Residents got an early glimpse at the municipality’s financial five-year plan earlier this week.
Chief financial officer Kristen Watson presented the course Bowen could expect to chart economically over the next half-decade. But, she was sure to note the draft is in its early stages, and likely to undergo a series of changes before its official submission in May.
The number home owners are most likely focused on is the property tax, which starts negotiations set for a rise of 13.3 per cent this year. This jump from last year’s budget – which settled on a 7.8 per cent increase – wasn’t unexpected. Reducing the property tax from double to single digits last year came with an estimate that the 2023 jump would be at least 12 per cent.
Using an average Bowen home value of $1,486,000, this means the average payment will be $347. This number will drop a bit though due to non-market changes – new construction plus changes to property status. The $25.7 million expected to be added through this method will effectively make the property tax increase 12.5 per cent, for an average payment of $327.
The double digit property tax hike is predicted to drop dramatically in the years to come: 2024’s increase is expected at 5.8 per cent, with the 2025-27 rises estimated at 3.4, 6.8, and 3.5 per cent respectively.
In addition to deferments from last year’s budget, one of the reasons for the 13.3 per cent hike in 2023 are substantial costs due on capital projects, with a total $15,867,235 going toward these projects this year. The majority of this - $12,663,896 – is for the Community Centre, with other significant, albeit much lower, expenses budgeted for the Multi-Use Path, the future On-Island Composting facility, and roads and infrastructure work.
The largest capital expense following this year is expected to be $3.5 million to upgrade the municipal works yard in 2025. That year also includes spending $395,000 for a new fire truck to replace Engine 32. Capital costs will exceed at least $6 million in two years, which accounts for the 2026 property tax raise of 6.8 per cent being higher than surrounding years.
There may be additional capital work on the horizon though. Engineering director Patrick Graham has indicated a pair of projects he’d like considered – replacement of the Carter Road bridge at an approximate cost of $850,000, and upgrades to Woods Road costing around $1 million. Graham will present the plans for both to council at their March 27 meeting.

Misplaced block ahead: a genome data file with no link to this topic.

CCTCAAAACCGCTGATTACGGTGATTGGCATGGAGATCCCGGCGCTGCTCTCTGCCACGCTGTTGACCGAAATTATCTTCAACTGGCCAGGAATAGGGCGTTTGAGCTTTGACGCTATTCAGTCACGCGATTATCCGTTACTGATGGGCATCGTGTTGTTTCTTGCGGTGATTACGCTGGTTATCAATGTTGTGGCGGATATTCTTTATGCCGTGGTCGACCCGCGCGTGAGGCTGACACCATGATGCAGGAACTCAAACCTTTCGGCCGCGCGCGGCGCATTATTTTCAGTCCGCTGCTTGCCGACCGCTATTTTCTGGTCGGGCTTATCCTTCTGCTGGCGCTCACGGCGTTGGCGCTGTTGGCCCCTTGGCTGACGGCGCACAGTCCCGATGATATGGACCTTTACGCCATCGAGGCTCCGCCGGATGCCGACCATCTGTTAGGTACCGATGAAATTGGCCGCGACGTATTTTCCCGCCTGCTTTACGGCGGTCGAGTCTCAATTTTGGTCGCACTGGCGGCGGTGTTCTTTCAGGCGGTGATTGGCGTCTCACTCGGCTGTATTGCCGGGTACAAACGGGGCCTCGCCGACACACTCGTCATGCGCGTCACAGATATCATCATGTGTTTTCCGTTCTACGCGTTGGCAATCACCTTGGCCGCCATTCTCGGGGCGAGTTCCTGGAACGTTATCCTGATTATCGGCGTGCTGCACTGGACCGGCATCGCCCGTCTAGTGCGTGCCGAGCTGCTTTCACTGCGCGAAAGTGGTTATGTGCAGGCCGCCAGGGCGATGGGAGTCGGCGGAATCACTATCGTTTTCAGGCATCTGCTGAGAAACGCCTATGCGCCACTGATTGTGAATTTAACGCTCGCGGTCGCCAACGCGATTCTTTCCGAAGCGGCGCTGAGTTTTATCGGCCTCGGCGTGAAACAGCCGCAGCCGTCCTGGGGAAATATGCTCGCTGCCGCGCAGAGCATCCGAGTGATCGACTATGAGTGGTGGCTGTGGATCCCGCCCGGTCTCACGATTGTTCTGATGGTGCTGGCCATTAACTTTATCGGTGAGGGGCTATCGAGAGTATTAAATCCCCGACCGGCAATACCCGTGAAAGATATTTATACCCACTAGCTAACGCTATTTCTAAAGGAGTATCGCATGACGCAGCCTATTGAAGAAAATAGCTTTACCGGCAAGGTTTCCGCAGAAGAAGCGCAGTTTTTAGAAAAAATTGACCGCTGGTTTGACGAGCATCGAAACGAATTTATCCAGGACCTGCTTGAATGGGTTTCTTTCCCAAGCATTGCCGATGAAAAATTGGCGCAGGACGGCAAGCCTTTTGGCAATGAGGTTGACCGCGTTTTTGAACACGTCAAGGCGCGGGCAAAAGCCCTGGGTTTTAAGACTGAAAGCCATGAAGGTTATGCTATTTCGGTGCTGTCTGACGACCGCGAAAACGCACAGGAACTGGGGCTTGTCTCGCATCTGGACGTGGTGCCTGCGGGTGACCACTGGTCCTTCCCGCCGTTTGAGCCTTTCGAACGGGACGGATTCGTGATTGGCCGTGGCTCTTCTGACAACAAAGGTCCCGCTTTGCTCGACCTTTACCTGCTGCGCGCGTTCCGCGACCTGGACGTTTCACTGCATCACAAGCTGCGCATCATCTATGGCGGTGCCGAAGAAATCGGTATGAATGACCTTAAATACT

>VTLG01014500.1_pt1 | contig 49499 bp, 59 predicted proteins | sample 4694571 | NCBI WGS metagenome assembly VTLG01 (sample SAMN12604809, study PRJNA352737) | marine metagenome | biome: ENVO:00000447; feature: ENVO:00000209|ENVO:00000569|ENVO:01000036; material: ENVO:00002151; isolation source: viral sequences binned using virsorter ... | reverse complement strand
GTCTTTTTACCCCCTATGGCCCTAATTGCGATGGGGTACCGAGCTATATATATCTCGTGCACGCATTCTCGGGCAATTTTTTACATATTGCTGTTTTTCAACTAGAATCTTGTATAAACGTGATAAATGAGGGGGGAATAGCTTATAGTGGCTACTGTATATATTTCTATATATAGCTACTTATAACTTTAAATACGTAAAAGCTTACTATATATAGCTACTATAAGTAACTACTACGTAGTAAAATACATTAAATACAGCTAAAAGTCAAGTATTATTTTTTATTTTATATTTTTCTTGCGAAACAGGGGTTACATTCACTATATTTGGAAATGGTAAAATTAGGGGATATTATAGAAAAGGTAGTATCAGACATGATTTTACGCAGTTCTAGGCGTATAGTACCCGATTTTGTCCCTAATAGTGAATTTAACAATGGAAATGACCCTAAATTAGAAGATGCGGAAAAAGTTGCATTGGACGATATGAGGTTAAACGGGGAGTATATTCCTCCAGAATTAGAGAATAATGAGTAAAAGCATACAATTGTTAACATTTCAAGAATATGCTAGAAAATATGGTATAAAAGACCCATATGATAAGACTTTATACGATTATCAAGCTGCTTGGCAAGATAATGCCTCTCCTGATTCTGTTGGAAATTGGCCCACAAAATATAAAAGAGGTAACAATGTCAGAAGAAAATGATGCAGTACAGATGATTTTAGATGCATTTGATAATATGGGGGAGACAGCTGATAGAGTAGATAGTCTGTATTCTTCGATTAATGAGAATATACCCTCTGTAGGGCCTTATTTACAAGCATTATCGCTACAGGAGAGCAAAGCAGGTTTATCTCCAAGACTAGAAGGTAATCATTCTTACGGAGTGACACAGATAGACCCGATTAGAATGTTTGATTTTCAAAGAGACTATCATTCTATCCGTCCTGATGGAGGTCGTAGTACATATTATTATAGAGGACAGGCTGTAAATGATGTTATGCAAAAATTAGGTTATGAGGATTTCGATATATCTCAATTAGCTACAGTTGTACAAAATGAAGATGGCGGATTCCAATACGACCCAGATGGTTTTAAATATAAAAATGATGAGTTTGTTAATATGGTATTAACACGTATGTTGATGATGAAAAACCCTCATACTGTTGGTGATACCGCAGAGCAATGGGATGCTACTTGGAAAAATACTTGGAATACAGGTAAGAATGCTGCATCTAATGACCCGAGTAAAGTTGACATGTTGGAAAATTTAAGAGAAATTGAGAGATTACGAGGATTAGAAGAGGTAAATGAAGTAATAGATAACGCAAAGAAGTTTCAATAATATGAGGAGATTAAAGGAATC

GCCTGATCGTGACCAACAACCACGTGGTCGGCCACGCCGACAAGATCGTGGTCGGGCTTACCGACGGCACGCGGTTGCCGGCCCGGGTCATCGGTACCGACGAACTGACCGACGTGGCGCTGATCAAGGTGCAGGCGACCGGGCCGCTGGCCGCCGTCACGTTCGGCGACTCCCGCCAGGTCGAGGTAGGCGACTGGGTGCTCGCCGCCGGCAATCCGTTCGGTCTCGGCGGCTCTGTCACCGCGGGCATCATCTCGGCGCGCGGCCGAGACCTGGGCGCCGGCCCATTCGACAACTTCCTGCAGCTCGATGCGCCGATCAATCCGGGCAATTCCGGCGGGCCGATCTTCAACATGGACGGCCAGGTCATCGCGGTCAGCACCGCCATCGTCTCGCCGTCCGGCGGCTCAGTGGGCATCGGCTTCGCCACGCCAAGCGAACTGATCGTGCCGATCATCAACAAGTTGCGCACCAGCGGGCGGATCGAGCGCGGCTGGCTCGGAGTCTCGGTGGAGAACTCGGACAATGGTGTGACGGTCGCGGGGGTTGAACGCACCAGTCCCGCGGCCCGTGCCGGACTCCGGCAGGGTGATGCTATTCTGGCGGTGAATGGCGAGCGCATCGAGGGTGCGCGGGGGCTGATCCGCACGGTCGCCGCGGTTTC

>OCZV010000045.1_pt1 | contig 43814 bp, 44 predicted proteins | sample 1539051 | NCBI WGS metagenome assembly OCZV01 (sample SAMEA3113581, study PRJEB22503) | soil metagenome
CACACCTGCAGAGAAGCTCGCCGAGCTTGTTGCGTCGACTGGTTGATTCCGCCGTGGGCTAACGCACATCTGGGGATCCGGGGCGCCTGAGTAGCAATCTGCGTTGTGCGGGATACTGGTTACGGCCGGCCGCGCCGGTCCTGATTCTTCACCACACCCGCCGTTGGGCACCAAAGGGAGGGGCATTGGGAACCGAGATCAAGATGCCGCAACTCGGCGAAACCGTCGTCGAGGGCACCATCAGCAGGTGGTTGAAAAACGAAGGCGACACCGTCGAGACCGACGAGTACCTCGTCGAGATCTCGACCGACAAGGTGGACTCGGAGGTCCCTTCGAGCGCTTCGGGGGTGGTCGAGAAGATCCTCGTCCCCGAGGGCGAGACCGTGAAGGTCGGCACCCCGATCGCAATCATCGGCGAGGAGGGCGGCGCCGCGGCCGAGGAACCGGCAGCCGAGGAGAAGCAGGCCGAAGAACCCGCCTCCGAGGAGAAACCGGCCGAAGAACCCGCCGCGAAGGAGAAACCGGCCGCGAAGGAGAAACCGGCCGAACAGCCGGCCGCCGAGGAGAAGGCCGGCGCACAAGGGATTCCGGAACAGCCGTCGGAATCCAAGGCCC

Aside from capital projects, the other main reason for this year’s property tax rise is an increase in debts which are coming due. This includes $4 million for the Community Centre and $3 million for the new Fire Hall. Total debt servicing payments of $662,648 this year account for essentially half of the average $347 property tax payment, at $177.
Watson said the Community Centre is expected to open in October, but is still relying on financial contributions to see it reach the $18.7 million final cost finish line. The CFO says the municipality is expecting a $732,000 grant from the federal Canada Cultural Spaces Fund, and for a minimum of $936,000 to be gathered through the current fundraising campaign. The facility will require about 2.75 new full-time equivalent staff to hire a facility manager and custodial crew.
The debt will be a number to keep an eye on going forward as Bowen has reached the 1/3 mark of the provincial liability servicing limit. Planned upcoming loans, such as $3.5 million for works yard fixes, $3.1 million for Bluewater Park water upgrades, and $6 million for Phase 2 of the Snug Cove Wastewater Treatment Plant project will potentially raise Bowen’s borrowing to half or close to 2/3 of the allotted amount. Watson said the municipality should start budgeting for these future costs now.
She also recommended the creation of a new reserve fund for police services. While the cost for local RCMP is currently covered by the province, once Bowen hits a permanent population of 5,000 the municipality will have to bear some of the price tag. The fund would begin next year with a $50,000 contribution, rising to $150,000 by 2027.
The population answer won’t be revealed until the 2026 census numbers are counted. A spike similar to what Bowen saw between 2016-21 – where the island grew 15.7 per cent to reach the current total of 4,256 – would bring the number of people very close to 5,000 in three years time. Watson said it’s important to be prepared with some reserves for policing in case Bowen ends up exceeding growth expectations again.
The draft five-year plan is now in the public engagement stage, with a pair of online open houses scheduled for Monday, March 20 at 6 pm, and Thursday, March 30 at 2 pm. It will be discussed by council again at their March 27 meeting before public feedback is discussed April 11.
Three readings are expected when council meets April 24, followed by adoption of the budget May 8 in advance of the May 15 submission deadline.